8: Complete the following lyrics from one of your collaborations: ‘And though the building collapsed with the night/Everybody got out alive’…
“(Singing) Everybody got out alive….Da-da-da…And though the building collapsed in the night/Everybody’s doing fine?”
CORRECT. It’s from 2010’s ‘Collapsing Cities’ by Get Cape. Wear Cape. Fly Feat. Shy FX.
“Sam [Duckworth, aka Get Cape…] is an absolute G! He’s one of my closest friends. In an interview in the NME, he said wanted to work with me, throwing it out into the universe and it hit my radar and I contacted him and we started working from there. We’ll get the guitar out, we might have a conversation – usually about politics or something – and start writing music from there. He’ll get the best out of you – and his voice is fine-tuned, for sure.”
So if he was a fan of yours beforehand, when did you last meet someone you idolised?
“When I met Stevie Wonder! I went to Omar’s birthday party and he introduced me to him and I didn’t know what to say – Stevie Wonder was just being really polite while I was a mumbling mess! I was stunned. To be honest, the Queen could have been in that room and I wouldn’t have noticed.”
9: You did the single edit for Wiley’s ‘Never Be Your Woman’. What number did it chart at?
WRONG. Close – it was eight.
“I remember the A&R at the time at Relentless records was thinking of signing Emeli [Sandé, the vocalist on the track] but he wasn’t sure so he wanted to test the vibe out with ‘Never Be Your Woman’. He played it to me and said he really liked what Naughty Boy had done but he wanted something more upbeat and with a dance feel – so I did my thing.”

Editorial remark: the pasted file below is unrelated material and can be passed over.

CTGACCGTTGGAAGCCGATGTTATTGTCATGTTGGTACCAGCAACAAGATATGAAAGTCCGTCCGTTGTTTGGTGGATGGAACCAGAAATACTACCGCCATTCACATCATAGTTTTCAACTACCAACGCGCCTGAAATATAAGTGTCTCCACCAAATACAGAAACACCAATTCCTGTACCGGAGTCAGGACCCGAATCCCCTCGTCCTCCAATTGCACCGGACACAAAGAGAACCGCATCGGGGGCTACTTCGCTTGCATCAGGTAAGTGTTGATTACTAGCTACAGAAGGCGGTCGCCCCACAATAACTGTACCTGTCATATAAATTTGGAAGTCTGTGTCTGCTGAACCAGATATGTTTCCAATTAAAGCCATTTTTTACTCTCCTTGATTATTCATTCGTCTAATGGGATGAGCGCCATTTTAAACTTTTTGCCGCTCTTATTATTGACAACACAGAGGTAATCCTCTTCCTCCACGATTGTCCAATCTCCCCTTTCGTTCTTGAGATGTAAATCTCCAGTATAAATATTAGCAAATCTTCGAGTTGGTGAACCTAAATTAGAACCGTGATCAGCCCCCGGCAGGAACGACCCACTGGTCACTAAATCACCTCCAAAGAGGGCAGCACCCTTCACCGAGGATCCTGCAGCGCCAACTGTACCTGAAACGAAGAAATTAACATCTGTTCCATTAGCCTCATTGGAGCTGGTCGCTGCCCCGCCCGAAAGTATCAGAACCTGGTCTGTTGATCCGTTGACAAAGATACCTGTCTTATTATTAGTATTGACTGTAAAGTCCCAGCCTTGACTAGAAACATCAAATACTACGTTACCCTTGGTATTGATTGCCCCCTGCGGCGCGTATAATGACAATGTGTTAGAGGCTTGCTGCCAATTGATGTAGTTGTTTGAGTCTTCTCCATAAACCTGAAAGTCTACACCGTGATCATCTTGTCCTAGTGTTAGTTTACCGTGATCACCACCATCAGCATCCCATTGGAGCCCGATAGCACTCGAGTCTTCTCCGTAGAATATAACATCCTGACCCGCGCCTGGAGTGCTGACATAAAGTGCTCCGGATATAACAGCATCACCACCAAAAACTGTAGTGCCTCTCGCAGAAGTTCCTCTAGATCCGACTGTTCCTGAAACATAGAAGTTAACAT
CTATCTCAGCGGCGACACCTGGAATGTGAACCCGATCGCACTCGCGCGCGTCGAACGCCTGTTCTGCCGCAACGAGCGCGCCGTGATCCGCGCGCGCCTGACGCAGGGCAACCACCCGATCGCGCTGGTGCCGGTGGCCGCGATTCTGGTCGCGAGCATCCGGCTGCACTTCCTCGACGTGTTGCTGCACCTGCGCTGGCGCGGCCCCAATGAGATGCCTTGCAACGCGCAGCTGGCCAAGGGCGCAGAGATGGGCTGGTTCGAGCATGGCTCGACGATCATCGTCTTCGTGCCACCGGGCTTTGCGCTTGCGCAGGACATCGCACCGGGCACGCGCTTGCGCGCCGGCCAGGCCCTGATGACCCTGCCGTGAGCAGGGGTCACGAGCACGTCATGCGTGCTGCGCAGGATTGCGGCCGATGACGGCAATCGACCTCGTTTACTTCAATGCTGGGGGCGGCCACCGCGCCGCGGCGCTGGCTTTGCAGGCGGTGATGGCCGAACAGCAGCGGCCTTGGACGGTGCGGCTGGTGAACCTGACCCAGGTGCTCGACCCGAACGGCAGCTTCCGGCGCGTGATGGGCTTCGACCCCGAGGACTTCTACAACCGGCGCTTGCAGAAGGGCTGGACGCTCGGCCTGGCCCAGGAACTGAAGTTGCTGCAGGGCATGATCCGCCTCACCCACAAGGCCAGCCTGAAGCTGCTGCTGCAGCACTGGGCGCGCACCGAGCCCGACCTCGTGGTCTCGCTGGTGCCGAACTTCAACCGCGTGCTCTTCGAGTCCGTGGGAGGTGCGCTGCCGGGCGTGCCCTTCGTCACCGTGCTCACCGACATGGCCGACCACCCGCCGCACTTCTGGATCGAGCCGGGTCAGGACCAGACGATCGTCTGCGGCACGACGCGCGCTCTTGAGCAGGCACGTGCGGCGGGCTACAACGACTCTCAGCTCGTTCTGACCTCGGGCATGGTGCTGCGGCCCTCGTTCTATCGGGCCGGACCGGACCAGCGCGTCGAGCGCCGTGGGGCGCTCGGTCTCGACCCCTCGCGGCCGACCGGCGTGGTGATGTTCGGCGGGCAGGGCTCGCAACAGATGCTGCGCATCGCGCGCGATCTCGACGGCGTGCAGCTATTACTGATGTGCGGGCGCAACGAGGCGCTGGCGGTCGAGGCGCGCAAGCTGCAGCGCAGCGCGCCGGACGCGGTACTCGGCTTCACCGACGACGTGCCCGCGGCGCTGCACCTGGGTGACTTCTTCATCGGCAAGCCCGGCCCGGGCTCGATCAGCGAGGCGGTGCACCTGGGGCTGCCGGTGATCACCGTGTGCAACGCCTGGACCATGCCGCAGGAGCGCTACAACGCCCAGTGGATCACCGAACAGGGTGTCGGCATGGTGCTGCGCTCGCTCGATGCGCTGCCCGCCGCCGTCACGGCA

Was there ever a moment you started to feel mainstream?
“I never saw it like that because even ‘Original Nuttah’ went Top 40 which was unheard of apart from M-Beat. I’ve always had a balance of tunes that were played in the clubs and ones you’d hear on the radio. ‘Shake Ur Body’ was obviously a big moment – where you just couldn’t miss that tune. When that went to number 7, we celebrated by going to a restaurant, ordering a load of cigars and getting wasted.”
10: ‘Original Nuttah’ is a go-to Notting Hill Carnival tune and you played it last year. But what year did it start?
(Laughs) I can’t remember! I should know this!”
WRONG. It was 1966.
Oh, what an idiot! You got me! That’s something I should have known. The first time I went was in 1994 when ‘Original Nuttah’ had come out, so it was a bit weird going to an event like that and hearing your track played on every single soundsystem. But after a few years, I stopped going for a while because of just situations, but now it’s one of my favourite times of the year where you see everyone coming together and celebrating.”
The verdict: 6/10
“Not bad – thankfully, there were a couple of easy ones in there.”
‘Raggamuffin SoundTape’ is out now.